Location: Sandy Spit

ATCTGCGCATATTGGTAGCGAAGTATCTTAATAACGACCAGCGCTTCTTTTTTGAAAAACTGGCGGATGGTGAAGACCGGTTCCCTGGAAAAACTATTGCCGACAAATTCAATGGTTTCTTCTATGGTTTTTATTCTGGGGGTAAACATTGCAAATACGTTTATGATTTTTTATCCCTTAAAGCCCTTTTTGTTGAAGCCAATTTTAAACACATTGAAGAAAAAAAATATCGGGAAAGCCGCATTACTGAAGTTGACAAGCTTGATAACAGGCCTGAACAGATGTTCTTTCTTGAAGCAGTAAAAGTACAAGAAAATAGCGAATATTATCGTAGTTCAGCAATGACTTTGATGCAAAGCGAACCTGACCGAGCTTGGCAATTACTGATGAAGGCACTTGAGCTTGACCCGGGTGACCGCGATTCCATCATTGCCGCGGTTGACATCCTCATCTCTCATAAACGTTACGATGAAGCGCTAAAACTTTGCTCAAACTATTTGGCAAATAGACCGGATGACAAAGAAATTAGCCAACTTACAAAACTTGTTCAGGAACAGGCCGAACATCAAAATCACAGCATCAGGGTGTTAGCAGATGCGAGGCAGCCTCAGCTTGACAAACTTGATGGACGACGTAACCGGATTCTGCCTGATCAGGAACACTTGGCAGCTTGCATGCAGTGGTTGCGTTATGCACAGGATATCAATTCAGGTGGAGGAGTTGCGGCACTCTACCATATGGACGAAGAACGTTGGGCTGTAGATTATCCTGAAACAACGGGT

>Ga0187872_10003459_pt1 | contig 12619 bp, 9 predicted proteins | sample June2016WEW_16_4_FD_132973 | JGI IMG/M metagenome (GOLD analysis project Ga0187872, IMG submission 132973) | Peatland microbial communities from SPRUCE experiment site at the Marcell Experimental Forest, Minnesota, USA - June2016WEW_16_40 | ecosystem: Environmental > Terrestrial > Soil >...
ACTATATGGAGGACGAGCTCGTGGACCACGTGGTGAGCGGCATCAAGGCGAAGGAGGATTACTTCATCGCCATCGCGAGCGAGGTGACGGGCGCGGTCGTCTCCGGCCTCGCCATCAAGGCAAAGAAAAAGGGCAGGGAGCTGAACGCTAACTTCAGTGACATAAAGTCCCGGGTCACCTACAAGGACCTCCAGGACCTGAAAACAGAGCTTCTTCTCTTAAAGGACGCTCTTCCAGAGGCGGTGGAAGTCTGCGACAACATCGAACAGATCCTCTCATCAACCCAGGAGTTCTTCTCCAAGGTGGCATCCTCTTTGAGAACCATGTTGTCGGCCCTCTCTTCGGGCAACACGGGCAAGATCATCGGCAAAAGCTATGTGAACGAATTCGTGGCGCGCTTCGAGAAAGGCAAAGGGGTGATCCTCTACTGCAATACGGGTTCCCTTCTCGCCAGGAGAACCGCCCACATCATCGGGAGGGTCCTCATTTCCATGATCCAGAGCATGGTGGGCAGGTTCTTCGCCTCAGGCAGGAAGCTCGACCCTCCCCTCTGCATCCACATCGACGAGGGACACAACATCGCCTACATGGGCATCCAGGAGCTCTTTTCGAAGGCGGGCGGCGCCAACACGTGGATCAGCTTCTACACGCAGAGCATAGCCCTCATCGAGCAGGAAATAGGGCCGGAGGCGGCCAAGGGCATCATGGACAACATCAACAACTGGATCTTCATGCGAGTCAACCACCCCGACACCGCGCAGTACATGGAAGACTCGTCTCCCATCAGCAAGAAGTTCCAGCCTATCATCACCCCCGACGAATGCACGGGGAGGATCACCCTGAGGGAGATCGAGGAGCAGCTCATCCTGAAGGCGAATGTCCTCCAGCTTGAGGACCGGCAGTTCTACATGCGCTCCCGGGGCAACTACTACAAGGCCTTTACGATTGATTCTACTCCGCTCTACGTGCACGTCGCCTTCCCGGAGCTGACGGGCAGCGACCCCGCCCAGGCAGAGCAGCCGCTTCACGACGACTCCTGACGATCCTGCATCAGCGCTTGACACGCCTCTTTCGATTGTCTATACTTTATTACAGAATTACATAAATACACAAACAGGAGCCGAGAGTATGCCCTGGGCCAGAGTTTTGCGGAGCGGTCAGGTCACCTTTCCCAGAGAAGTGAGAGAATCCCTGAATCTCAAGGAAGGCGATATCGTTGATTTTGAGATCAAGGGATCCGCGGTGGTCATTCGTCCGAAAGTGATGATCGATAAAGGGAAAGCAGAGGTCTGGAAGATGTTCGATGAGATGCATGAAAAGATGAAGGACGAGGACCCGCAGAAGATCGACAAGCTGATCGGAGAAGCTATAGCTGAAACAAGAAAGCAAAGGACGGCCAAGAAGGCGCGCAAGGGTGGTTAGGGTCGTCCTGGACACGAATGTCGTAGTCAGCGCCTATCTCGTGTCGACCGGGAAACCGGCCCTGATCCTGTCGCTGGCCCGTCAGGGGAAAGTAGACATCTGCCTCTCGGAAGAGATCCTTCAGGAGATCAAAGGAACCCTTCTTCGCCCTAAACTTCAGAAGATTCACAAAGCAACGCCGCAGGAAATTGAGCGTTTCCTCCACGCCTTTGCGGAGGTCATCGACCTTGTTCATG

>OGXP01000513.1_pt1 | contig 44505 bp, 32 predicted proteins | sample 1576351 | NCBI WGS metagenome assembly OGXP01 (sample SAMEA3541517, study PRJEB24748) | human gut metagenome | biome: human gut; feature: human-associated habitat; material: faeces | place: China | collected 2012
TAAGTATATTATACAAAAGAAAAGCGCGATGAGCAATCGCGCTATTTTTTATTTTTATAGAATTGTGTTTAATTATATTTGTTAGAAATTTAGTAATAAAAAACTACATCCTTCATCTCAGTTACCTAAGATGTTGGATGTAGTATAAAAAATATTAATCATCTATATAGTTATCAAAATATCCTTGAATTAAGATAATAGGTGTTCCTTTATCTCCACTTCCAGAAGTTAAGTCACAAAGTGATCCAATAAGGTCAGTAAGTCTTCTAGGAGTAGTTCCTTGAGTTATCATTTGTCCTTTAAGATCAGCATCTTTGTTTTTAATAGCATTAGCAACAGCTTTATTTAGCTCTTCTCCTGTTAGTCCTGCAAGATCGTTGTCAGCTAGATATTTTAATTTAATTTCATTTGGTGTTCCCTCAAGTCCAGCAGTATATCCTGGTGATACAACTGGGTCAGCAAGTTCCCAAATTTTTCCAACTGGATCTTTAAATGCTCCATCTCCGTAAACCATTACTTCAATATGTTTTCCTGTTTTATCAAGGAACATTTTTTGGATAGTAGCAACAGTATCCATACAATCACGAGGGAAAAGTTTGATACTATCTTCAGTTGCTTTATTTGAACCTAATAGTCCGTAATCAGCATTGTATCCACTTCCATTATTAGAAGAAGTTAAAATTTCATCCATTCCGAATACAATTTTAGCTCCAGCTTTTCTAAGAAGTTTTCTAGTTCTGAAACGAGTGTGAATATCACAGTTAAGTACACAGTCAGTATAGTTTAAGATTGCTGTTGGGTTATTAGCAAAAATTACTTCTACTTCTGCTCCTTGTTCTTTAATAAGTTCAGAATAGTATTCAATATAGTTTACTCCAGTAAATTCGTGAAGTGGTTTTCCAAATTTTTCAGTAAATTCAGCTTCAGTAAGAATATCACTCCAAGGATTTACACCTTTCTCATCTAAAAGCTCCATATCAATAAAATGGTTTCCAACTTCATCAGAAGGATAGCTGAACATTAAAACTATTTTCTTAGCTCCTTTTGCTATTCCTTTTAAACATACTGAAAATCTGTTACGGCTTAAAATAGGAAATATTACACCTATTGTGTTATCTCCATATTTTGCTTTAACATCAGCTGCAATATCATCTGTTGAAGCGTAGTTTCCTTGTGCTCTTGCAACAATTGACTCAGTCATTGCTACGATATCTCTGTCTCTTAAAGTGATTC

Having fallen asleep in the sail bag of the mainsail the night before, I was not surprised by the vibrations which woke me at 6:30 sharp this morning. As I had planned according to my duty as skipper of our lady Panasea, I awoke right on time and so I ever so gingerly climbed out of the sail bag, quickly realizing the price I paid for running down the entirety of Mount Sage the day before. Upon entering the salon, I was unsettled to find the crew of our lad Panasea sound asleep, and so I cranked the radio up to eleven because ten is not loud enough and commenced to play Pink Floyd’s masterpiece “Time.” If familiar with Pink Floyd’s “Dark Side of the Moon” one will not be surprised by the fact that within 18 seconds the entire boat was awake. And so the crew of our lady Panasea greeted the morning with the weary legs of hitchhikers and began the day by motoring over to Sandy Key where the Dolphins went to dive the Playgrounds and the Rescues in training were to complete our 4th and final search and recovery dive. A plan had been devised, we set out from the anchor in teams of four, and after our third cycle of the “u-pattern” search maneuver, I spotted the missing anchor, lodged in a coral head, shining like a platinum idol. After lounging in the silent reverie of our conquest, we rewarded ourselves with a lunch of top ramen noodles. Later the rescuers were allowed to dive the Playgrounds, where I was smacked in the face by a massive French Angelfish. We observed a rather large spiny lobster and marveled at the silently entrancing pillar coral. Although I was skipper today, I decided to continue my AQ tradition of preparing the annual meal of franks and beans, and for the third year in a row, I would like to think so at least, my sweet and spicy variation of franks and beans was a hit and was ravenously devoured by the crew. Having just recently completed the practical rescue oxygen exam, I stand here in the sort of limbo that can only be inspired by the transition that is twilight and for the sake of my mother who claims I am full of what the Romans called “stercus” I could not help but quote Walt Whitman who reminds us that “what I assume you shall assume, for every atom belonging to me as good belongs to you.”